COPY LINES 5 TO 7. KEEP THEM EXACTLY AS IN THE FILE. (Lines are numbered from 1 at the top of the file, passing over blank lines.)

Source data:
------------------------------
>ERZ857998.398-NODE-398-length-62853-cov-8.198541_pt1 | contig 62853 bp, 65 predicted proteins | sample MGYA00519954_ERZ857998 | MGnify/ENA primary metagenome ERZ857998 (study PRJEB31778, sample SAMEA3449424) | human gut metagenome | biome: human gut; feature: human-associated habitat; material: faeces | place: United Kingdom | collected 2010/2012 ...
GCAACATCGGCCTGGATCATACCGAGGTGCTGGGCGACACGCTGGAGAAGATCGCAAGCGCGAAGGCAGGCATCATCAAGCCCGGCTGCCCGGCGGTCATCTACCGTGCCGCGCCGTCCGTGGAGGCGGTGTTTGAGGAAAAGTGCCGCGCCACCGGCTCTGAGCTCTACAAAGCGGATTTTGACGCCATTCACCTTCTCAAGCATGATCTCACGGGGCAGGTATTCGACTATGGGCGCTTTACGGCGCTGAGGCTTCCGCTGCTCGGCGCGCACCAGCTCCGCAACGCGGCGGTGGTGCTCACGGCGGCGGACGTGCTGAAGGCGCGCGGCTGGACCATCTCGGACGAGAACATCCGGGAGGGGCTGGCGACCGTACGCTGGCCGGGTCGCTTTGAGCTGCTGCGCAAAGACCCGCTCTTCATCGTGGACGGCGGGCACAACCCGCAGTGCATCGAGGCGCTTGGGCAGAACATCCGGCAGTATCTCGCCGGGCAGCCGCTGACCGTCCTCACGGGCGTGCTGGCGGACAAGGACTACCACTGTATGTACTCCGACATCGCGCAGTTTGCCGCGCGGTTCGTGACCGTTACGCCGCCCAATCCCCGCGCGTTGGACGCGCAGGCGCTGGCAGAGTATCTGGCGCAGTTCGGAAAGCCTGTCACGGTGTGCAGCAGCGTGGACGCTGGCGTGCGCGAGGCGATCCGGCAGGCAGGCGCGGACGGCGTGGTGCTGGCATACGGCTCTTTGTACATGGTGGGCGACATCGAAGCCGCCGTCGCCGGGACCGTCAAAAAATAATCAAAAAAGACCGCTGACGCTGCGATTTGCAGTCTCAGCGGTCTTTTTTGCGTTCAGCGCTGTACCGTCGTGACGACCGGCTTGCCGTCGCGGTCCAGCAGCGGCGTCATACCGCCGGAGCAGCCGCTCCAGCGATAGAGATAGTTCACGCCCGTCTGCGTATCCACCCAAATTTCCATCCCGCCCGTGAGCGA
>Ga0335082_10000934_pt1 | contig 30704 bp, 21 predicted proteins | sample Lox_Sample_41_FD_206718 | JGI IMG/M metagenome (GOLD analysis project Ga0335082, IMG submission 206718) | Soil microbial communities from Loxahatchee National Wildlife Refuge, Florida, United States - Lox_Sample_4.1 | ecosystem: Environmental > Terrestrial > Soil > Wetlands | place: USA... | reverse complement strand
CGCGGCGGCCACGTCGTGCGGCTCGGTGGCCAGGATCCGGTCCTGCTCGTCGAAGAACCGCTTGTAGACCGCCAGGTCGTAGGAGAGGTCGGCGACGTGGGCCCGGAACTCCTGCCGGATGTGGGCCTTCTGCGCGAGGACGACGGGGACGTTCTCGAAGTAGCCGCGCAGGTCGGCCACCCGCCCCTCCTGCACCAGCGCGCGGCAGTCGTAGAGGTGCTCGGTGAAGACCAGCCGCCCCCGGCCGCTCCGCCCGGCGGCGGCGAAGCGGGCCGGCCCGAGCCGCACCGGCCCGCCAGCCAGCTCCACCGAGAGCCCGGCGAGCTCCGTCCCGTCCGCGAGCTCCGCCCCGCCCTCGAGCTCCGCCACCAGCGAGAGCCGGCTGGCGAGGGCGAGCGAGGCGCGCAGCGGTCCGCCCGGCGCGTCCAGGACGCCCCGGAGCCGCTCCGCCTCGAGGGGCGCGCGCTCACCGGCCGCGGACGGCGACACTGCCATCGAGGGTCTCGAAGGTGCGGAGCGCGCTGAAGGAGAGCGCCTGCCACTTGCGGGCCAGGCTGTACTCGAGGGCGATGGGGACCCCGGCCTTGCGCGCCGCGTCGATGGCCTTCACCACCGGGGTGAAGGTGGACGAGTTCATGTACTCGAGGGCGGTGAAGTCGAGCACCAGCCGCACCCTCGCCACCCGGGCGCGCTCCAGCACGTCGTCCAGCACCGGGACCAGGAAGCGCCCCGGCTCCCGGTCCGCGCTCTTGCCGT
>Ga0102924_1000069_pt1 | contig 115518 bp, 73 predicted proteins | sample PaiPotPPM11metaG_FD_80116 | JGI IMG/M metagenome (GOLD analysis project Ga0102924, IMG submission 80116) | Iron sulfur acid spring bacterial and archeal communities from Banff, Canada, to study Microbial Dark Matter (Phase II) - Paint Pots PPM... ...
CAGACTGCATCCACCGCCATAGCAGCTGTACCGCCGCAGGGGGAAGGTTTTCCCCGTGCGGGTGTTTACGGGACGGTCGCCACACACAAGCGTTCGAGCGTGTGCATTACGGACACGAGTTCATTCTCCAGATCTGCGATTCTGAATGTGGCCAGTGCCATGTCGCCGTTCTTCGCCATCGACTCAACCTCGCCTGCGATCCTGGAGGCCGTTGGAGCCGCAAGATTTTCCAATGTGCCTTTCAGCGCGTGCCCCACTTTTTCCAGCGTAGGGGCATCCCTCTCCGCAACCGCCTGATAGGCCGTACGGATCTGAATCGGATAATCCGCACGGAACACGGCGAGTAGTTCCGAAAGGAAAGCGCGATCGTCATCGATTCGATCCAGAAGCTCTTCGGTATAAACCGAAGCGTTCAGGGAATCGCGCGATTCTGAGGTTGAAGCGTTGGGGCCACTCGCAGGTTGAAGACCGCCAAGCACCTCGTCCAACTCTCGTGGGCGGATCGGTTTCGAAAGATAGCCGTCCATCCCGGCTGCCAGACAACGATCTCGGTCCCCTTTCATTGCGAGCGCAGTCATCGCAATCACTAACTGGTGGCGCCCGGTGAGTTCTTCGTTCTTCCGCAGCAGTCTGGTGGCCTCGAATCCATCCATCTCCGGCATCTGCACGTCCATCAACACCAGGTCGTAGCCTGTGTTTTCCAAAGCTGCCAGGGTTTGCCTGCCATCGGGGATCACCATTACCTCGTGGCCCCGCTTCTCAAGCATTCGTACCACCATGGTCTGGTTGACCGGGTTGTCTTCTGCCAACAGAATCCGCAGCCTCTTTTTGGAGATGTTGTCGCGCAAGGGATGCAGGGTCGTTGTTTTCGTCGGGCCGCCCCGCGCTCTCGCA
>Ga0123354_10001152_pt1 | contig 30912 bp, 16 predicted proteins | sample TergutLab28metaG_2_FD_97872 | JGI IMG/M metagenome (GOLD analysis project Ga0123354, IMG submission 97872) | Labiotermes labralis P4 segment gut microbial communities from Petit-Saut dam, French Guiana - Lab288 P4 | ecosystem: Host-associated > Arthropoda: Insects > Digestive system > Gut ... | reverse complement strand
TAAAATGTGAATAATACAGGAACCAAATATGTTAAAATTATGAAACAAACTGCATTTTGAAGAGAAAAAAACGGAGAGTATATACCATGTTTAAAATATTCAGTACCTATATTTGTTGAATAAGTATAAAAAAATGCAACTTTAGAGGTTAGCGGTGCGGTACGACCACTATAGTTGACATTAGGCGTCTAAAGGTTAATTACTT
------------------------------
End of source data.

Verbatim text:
>Ga0102924_1000069_pt1 | contig 115518 bp, 73 predicted proteins | sample PaiPotPPM11metaG_FD_80116 | JGI IMG/M metagenome (GOLD analysis project Ga0102924, IMG submission 80116) | Iron sulfur acid spring bacterial and archeal communities from Banff, Canada, to study Microbial Dark Matter (Phase II) - Paint Pots PPM... ...
CAGACTGCATCCACCGCCATAGCAGCTGTACCGCCGCAGGGGGAAGGTTTTCCCCGTGCGGGTGTTTACGGGACGGTCGCCACACACAAGCGTTCGAGCGTGTGCATTACGGACACGAGTTCATTCTCCAGATCTGCGATTCTGAATGTGGCCAGTGCCATGTCGCCGTTCTTCGCCATCGACTCAACCTCGCCTGCGATCCTGGAGGCCGTTGGAGCCGCAAGATTTTCCAATGTGCCTTTCAGCGCGTGCCCCACTTTTTCCAGCGTAGGGGCATCCCTCTCCGCAACCGCCTGATAGGCCGTACGGATCTGAATCGGATAATCCGCACGGAACACGGCGAGTAGTTCCGAAAGGAAAGCGCGATCGTCATCGATTCGATCCAGAAGCTCTTCGGTATAAACCGAAGCGTTCAGGGAATCGCGCGATTCTGAGGTTGAAGCGTTGGGGCCACTCGCAGGTTGAAGACCGCCAAGCACCTCGTCCAACTCTCGTGGGCGGATCGGTTTCGAAAGATAGCCGTCCATCCCGGCTGCCAGACAACGATCTCGGTCCCCTTTCATTGCGAGCGCAGTCATCGCAATCACTAACTGGTGGCGCCCGGTGAGTTCTTCGTTCTTCCGCAGCAGTCTGGTGGCCTCGAATCCATCCATCTCCGGCATCTGCACGTCCATCAACACCAGGTCGTAGCCTGTGTTTTCCAAAGCTGCCAGGGTTTGCCTGCCATCGGGGATCACCATTACCTCGTGGCCCCGCTTCTCAAGCATTCGTACCACCATGGTCTGGTTGACCGGGTTGTCTTCTGCCAACAGAATCCGCAGCCTCTTTTTGGAGATGTTGTCGCGCAAGGGATGCAGGGTCGTTGTTTTCGTCGGGCCGCCCCGCGCTCTCGCA
>Ga0123354_10001152_pt1 | contig 30912 bp, 16 predicted proteins | sample TergutLab28metaG_2_FD_97872 | JGI IMG/M metagenome (GOLD analysis project Ga0123354, IMG submission 97872) | Labiotermes labralis P4 segment gut microbial communities from Petit-Saut dam, French Guiana - Lab288 P4 | ecosystem: Host-associated > Arthropoda: Insects > Digestive system > Gut ... | reverse complement strand